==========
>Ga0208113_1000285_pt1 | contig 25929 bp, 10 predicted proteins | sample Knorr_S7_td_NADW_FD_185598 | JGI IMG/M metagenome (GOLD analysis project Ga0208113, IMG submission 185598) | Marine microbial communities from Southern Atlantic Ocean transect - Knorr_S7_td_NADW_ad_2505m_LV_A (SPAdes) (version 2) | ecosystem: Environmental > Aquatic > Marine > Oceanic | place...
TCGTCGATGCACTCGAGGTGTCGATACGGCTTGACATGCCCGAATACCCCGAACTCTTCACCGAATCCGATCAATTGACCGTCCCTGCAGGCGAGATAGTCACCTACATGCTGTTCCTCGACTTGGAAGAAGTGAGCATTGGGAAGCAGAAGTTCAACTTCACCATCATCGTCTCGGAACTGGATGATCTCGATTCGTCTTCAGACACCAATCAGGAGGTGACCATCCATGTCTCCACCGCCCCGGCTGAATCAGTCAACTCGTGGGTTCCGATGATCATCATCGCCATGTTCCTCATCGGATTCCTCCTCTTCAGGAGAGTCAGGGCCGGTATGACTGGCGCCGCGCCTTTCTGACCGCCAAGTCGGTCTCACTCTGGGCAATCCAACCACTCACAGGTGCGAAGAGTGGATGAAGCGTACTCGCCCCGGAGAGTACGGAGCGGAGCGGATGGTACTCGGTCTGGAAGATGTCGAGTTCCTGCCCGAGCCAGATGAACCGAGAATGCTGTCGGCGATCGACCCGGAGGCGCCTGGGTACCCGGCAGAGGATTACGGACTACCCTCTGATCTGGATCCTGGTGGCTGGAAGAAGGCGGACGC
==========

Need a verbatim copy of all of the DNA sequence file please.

>Ga0208113_1000285_pt1 | contig 25929 bp, 10 predicted proteins | sample Knorr_S7_td_NADW_FD_185598 | JGI IMG/M metagenome (GOLD analysis project Ga0208113, IMG submission 185598) | Marine microbial communities from Southern Atlantic Ocean transect - Knorr_S7_td_NADW_ad_2505m_LV_A (SPAdes) (version 2) | ecosystem: Environmental > Aquatic > Marine > Oceanic | place...
TCGTCGATGCACTCGAGGTGTCGATACGGCTTGACATGCCCGAATACCCCGAACTCTTCACCGAATCCGATCAATTGACCGTCCCTGCAGGCGAGATAGTCACCTACATGCTGTTCCTCGACTTGGAAGAAGTGAGCATTGGGAAGCAGAAGTTCAACTTCACCATCATCGTCTCGGAACTGGATGATCTCGATTCGTCTTCAGACACCAATCAGGAGGTGACCATCCATGTCTCCACCGCCCCGGCTGAATCAGTCAACTCGTGGGTTCCGATGATCATCATCGCCATGTTCCTCATCGGATTCCTCCTCTTCAGGAGAGTCAGGGCCGGTATGACTGGCGCCGCGCCTTTCTGACCGCCAAGTCGGTCTCACTCTGGGCAATCCAACCACTCACAGGTGCGAAGAGTGGATGAAGCGTACTCGCCCCGGAGAGTACGGAGCGGAGCGGATGGTACTCGGTCTGGAAGATGTCGAGTTCCTGCCCGAGCCAGATGAACCGAGAATGCTGTCGGCGATCGACCCGGAGGCGCCTGGGTACCCGGCAGAGGATTACGGACTACCCTCTGATCTGGATCCTGGTGGCTGGAAGAAGGCGGACGC